BP and Johnson Matthey license Fischer Tropsch technology to Fulcrum BioEnergy
In the United States (US), BP and Johnson Matthey (JM) have announced the signing of the first licensing agreement for their Fischer Tropsch (FT) technology that will support Fulcrum’s production of biojet fuel from municipal solid waste (MSW). Fulcrum will use the BP and JM technology in its new Sierra BioFuels Plant outside Reno in Storey County, Nevada.
According to a statement, BP and JM have developed a simple-to-operate and cost-advantaged FT technology that can operate both at large and small scale to economically convert synthesis gas, generated from sources such as municipal solid waste (MSW) and other renewable biomass, into long-chain hydrocarbons suitable for the production of diesel and jet fuels.
We have been following BP and Johnson Matthey’s progress for several years, including the demonstrated performance and reliability of their innovative design. We are pleased to partner with them and license this improved FT technology for our Sierra BioFuels Plant. The BP/JM technology enhances the value of Fulcrum’s process for converting waste to low-carbon, drop-in fuels. We look forward to working with BP and JM as we build out our large development program, said Jim Macias, President, and CEO, Fulcrum BioEnergy.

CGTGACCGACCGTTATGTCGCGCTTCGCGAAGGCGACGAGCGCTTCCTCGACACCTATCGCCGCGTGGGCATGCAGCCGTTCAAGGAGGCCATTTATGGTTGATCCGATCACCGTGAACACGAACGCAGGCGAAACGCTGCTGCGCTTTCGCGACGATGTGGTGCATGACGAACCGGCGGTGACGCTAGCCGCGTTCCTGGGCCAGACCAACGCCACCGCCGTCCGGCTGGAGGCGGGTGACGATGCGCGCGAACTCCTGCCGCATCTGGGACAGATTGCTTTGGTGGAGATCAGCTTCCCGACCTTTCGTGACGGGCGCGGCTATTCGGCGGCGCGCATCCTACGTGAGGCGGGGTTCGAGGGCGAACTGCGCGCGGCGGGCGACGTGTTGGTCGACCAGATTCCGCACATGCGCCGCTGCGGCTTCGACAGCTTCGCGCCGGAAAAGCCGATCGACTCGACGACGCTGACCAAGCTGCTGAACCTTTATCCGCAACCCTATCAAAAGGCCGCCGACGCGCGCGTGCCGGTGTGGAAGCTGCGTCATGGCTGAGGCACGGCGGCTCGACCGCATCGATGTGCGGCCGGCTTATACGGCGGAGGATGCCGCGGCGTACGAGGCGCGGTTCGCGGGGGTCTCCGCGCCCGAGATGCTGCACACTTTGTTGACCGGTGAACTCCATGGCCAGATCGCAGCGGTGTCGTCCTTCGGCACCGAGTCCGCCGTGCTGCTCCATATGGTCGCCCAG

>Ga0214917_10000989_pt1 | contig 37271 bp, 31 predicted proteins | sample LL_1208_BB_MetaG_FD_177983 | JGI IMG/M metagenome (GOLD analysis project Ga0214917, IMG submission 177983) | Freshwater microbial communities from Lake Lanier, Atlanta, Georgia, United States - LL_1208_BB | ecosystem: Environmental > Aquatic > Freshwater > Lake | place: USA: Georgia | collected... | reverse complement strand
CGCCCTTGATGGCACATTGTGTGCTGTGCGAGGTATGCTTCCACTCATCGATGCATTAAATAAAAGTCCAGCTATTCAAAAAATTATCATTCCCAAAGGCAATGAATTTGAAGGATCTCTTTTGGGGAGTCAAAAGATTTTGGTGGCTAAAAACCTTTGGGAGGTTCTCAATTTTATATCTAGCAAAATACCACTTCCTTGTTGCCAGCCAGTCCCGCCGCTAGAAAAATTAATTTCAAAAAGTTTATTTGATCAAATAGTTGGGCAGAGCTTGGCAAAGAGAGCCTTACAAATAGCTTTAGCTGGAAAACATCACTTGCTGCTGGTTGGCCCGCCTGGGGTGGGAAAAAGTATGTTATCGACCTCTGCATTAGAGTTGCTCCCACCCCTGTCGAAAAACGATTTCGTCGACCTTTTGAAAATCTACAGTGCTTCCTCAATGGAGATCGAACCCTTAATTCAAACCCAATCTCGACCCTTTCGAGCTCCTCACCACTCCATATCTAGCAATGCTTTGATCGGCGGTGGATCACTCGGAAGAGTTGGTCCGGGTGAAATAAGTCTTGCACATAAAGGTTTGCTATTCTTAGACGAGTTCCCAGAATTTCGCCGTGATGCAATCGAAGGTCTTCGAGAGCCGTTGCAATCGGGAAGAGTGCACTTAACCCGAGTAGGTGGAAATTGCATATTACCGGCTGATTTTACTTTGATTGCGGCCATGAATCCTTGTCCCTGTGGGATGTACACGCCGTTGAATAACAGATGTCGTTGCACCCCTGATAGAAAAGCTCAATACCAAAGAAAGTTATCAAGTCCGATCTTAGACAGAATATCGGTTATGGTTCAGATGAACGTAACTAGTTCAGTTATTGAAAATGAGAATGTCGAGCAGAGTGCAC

Fulcrum will use the BP and JM technology in its new Sierra BioFuels Plant and will be the first commercial-scale plant in the US to convert municipal solid waste (MSW) feedstock, into a low-carbon, renewable transportation fuel.
Through our partnership with Johnson Matthey, we have developed a robust high-quality technology built on great science and great engineering. Our technology can help deliver innovative low carbon fuels that can play an important role in the energy transition. We see this first license as a stepping stone to other similar opportunities, said Angelo Amorelli, BP’s technology vice-president of group research.
When the plant begins commercial operation, planned for the first quarter of 2020, Sierra is expected to convert approximately 175 000 tons of household garbage into approximately 11 million (US) gallons (≈ 41.6 million litres) of fuel annually.
JM is a leader in science that makes the world cleaner and healthier and in bringing this latest technology to market, we continue to apply our expertise to tackle some of the world’s biggest challenges. We are delighted that Fulcrum has selected this technology to support their ambitions in supplying renewable fuels at significant scale. This is an important step in decarbonising transportation fuels and we will continue to use our science and engineering skills to facilitate wider adoption of this technology, Eugene McKenna, Business Development and Innovation Director at JM.